Electric cars charged with green electricity are more environmentally friendly than combustion cars, but the CO2 emissions during production are significantly more extensive due to the large drive battery.
The so-called CO2 backpack can be worked off by users by charging energy from renewable energies, but manufacturers such as BWM want to send their e-cars onto the streets in a more climate-friendly way in the future. “
The ‘greenest’ electric car comes from BMW,” said Zipse in an interview Focus.de his claim. This goal is being promoted together with suppliers. Increasing electrification would increase the CO2 emissions of vehicles sold in the supply chain by more than a third by 2030.
The aim is not only to avoid this increase, but also to reduce the footprint by at least 20 percent.
The central component of electric cars is the battery pack, in particular the production of the individual batteries it contains is still very energy-intensive today. BMW has therefore agreed with its suppliers that they will only use green electricity in the manufacture of the latest generation of battery cells. By 2030 that will save a total of 10 million tons of CO2, said Zipse.
The fact that BMW purchases aluminum, which is produced using electricity from solar energy, saves another 2.5 million tons of CO2.
The company’s newest electric drive already works completely without rare earths. In order to encourage suppliers to be more sustainable too, one has to set an example – BMW is therefore pursuing even more ambitious goals: “In our own production we want to reduce our CO2 emissions by 80 percent by 2030. That corresponds to an even more ambitious path than the 1.5 degree target from the Paris climate agreement, ”said Zipse. From this year on, the group will neutralize emissions that cannot be reduced quickly enough by using certificates “according to the highest standards”.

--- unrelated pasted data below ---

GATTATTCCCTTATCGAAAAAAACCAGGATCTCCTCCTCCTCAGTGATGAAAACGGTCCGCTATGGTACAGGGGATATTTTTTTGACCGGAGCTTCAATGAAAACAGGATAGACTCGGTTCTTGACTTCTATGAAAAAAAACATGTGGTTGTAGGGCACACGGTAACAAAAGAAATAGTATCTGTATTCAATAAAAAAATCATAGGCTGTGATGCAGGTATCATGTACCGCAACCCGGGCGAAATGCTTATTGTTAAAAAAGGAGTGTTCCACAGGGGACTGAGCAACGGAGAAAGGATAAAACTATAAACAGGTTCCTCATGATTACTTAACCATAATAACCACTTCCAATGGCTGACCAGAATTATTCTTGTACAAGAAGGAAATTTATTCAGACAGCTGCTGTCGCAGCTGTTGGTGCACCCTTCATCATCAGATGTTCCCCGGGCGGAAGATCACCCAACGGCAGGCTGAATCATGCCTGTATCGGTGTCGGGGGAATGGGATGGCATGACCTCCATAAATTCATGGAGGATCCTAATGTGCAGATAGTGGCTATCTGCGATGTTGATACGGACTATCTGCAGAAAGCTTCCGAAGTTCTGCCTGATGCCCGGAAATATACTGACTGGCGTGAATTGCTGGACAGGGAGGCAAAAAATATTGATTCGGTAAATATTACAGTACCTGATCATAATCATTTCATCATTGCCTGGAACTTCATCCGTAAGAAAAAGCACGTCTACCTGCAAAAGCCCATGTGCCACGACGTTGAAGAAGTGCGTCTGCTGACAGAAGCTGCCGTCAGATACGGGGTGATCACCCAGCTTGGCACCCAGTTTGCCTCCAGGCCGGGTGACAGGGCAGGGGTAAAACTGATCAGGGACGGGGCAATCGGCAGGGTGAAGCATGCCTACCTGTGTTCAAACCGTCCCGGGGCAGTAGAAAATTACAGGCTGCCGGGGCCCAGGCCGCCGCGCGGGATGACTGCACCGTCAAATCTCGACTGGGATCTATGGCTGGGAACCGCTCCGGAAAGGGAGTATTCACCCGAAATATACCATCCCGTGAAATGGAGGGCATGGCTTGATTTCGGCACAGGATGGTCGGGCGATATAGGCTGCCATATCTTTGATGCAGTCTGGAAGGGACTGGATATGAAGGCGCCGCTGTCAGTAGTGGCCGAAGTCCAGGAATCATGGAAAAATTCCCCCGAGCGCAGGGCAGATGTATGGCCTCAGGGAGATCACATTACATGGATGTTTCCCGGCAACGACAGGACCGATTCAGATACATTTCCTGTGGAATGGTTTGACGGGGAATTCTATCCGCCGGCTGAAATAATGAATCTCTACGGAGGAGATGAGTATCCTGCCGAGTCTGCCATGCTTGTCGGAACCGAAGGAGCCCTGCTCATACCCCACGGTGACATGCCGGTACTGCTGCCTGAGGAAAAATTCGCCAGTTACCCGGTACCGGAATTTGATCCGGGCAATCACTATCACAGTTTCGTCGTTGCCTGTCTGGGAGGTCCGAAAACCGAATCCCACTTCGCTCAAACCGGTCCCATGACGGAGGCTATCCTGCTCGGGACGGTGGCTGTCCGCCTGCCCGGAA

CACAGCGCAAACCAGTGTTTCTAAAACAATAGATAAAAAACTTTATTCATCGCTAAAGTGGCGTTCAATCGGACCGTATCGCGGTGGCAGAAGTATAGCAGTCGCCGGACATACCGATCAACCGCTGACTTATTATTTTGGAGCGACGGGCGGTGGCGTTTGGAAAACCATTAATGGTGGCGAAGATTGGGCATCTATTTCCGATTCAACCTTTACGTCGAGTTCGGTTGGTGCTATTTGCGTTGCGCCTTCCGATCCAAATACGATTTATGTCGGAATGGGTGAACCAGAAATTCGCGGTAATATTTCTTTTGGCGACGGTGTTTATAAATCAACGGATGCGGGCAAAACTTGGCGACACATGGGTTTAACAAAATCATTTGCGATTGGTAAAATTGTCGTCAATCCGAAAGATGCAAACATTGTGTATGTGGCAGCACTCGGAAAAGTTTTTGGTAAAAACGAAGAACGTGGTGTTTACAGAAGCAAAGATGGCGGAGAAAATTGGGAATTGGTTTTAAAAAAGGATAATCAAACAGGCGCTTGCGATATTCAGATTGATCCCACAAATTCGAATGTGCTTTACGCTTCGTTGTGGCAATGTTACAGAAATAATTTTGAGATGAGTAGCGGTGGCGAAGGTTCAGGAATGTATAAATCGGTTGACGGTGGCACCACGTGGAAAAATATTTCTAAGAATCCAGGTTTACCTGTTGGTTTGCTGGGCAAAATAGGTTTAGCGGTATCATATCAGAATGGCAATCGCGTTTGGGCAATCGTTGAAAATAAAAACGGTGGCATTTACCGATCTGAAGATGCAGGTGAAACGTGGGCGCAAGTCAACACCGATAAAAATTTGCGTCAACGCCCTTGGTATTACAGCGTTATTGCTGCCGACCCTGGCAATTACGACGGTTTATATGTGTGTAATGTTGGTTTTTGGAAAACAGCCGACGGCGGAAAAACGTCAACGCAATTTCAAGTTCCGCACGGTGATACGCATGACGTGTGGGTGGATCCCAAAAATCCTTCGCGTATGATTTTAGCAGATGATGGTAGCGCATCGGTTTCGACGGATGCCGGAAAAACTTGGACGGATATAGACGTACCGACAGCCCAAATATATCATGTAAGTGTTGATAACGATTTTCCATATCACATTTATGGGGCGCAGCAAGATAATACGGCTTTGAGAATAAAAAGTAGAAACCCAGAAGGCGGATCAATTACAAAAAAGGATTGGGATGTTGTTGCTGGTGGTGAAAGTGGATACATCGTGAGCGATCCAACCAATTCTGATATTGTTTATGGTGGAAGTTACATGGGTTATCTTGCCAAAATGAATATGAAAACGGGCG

The claim is also to rule out violations of environmental standards and human rights in the supply chain, but this is a challenge, especially with critical raw materials. That is why BMW is joining the supply chain in some areas and buying cobalt and lithium directly from mines in Australia and Morocco, for example. In addition to switching to renewable energies, the automotive industry must also significantly reduce its overall consumption of resources; there is a “clear efficiency requirement”.
Recycling is becoming more important
For Zipse, more sustainable automobile construction includes extensive recycling. BMW wants to significantly increase the proportion of secondary materials such as recycled steel, plastic and aluminum.
The main challenge is to prepare the materials accordingly. For example, in today’s recycling processes, steel is mixed with copper from the vehicle’s electrical system and then no longer meets the safety requirements. It is therefore necessary to take later recycling into account when designing the vehicles.
The high-voltage batteries of electric cars contain a particularly large number of valuable raw materials, such as lithium, cobalt and nickel. At the end of the year, BMW’s new iX electric car (cover picture) will be launched, which is a large SUV and uses a powerful battery produced with a lot of energy. According to Zipse, there could be a return bonus for vehicles in the new series at the end of their life, which is based on the value of the raw materials.
The batteries could then be used for a second time as stationary electricity storage. Ultimately, they would be recycled to close the loop and form the resource-saving basis for new energy storage systems.